Nowlet's talk about another negative impact writing can have on your body and someways to avoid that.

You'veprobably heard of positive imagery, guided imagery and/or creativevisualization. That's where you listento a tape that describes relaxing scenes and guides you one step at a time tototal body relaxation. It's one way totreat stress. You visualize a sunnybeach, a mountain meadow, or floating on fluffy white clouds. Such images can lower your blood pressure andboost your immune system, actually leading to healing of the body. Persons recovering from a heart attack areoften encouraged to listen to recordings of guided imagery and progressivemuscle relaxation to lower their stress.>>

Positivevisualization can also reduce bleeding during surgery, lessen post-operativepain, spend fewer days in the hospital. These effects are all well documented.>>


Now,think about the images you deal with, the world you create. For ninety percentof your writing life, what are you writing about? Conflict. Angst. Problems. How many times have youheard it? Conflict on every page. >>

Thoseof us who write suspense spend our days dodging bullets, having our cars forcedoff the road and having our apartments ransacked. Even when we're writing love scenes, we getthe adrenaline pumping. And if you'rereally doing a good job, you're really getting into your story. You climb into the skin of your charactersand suffer right along with them. Theworld you create is every bit as real to your body as if it were actuallyhappening. I've written several booksthat included a birth scene. I felt likeI wanted morphine after eight hours of writing about that!>>

Thisis the opposite of positive imagery. >>

Thinkabout this. Have you ever been feeling cranky,or fearful, or exhausted, and you can't quite figure out why? And then you realize it's because you'reinside your book? You're worried aboutyour characters. I have, on occasion,found myself angry at my husband and not knowing why. Then I realize I'm actually angry at my hero.>>

Youcan actually stress yourself out dealing with a fictional cranky or sick baby.Negative imagery can cause stress, and stress is the number-one cause ofillness>>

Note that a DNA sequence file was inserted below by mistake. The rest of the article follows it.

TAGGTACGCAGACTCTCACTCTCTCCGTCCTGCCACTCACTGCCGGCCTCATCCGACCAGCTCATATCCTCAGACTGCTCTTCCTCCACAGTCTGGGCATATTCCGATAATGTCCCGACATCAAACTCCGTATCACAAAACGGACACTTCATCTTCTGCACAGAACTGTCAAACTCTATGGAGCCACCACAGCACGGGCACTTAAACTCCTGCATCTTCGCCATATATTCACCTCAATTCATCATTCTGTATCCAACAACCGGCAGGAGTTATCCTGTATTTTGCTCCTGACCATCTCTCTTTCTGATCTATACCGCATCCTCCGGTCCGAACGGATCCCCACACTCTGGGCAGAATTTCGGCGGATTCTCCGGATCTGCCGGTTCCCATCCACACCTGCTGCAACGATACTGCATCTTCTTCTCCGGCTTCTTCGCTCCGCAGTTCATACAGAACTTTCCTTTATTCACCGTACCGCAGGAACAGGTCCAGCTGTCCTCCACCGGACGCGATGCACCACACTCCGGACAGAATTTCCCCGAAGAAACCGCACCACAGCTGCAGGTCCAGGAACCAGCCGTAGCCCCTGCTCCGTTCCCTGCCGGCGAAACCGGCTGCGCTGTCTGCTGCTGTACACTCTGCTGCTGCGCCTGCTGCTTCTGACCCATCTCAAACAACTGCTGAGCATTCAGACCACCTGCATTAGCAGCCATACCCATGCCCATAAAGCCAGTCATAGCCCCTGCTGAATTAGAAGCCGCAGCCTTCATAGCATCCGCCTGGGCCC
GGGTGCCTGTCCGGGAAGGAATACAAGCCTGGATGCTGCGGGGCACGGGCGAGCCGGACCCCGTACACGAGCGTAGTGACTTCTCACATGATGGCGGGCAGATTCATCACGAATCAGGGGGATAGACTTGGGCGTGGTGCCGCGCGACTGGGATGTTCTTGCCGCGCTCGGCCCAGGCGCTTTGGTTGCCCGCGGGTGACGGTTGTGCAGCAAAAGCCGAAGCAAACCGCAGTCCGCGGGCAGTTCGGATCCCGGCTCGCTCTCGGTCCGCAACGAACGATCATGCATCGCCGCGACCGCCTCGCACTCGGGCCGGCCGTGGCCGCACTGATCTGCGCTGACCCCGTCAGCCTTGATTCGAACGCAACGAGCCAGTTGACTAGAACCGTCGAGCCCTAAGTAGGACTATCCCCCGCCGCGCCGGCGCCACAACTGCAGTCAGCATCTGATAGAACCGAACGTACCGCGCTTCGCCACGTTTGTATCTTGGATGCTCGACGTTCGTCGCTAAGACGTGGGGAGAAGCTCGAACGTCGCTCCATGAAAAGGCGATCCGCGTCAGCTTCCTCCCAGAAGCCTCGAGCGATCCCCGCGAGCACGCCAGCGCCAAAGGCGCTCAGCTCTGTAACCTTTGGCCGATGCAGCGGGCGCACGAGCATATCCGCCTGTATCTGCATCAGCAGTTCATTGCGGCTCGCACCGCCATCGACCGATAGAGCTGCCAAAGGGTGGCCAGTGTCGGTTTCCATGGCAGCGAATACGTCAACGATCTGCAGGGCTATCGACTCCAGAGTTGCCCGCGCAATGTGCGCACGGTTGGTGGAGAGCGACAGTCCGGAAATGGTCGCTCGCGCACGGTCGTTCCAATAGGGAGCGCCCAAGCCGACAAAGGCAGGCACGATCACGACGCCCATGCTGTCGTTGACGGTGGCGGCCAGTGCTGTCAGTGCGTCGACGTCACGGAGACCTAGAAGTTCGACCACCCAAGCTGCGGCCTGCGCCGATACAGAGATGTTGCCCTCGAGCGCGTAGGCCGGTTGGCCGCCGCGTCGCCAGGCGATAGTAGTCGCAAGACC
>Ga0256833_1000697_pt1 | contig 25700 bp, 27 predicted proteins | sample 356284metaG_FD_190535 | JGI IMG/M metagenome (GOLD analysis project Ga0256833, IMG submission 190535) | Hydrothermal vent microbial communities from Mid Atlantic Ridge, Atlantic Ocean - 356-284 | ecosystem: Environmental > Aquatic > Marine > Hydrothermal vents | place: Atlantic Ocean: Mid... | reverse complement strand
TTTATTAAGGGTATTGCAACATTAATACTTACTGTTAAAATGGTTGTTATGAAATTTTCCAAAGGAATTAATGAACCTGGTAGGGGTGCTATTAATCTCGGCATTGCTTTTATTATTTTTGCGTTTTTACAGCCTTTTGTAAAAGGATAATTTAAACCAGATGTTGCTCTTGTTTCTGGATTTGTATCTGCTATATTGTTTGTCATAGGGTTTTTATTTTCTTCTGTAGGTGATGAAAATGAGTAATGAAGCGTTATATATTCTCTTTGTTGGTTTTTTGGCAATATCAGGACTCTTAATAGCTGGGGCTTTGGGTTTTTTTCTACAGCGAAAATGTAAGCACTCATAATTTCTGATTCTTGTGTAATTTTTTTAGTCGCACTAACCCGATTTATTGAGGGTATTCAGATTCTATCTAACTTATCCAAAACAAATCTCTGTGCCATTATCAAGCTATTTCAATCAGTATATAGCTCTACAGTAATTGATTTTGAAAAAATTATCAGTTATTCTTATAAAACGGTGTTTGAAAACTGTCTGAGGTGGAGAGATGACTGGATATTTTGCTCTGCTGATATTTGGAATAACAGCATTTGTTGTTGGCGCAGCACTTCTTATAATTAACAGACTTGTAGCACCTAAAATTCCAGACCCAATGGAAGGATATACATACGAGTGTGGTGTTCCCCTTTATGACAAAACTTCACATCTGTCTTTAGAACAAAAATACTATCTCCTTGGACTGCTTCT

SOLUTION: We can't stop writing those scenes. We have to make them as gut-wrenching aspossible. So take frequent mentalbreaks, practice deep breathing, and visualize peaceful scenes. At the end of your writing session, performsome kind of ritual that you associate with transitioning from your writing worldto the real world. >>

Iusually have a particular ritual associated with each book. I might wear a special hat or scarf, or post a picture of a characters orsetting right above my computer. Other choices might be to turn on some background music, light a candle, or drink a cup of peppermint tea. The ritual might involve taking my laptop to a certain spot in the house, or a library or coffee shop. When Istart the ritual, it signals my brainthat “this is writing time. Getcreative.” But when I am done for theday, I close the ritual by reversing everything. I take off the hat or move back to my office. If I am writing a "Starbucks book," I don't check my e-mail at Starbuck's. I only write. When I am done, I come home if I want to do other computing tasks.

You can dothis, too. If you con't turn off yourwriting brain, you end up working 24 hours a day and this can be exhausting, especially if writing is your full-time job.

Evenif it's just turning off your computer, straightening your desk, and reviewingyour activities planned for the rest of the day, such small actions can serveas your “ritual” to turn off your brain. Taking a shower after writing can "wash" those unneeded angstyemotions away. If you can't, or don'twant to take a real shower, imagine a shower of silver light raining down onyou, washing away any emotions you don't need. You could also take a run or a walk or do ten minutes of yoga.>>

Tomorrowwe'll talk more about creative visualization as well as another problem manywriters have, insomnia.>>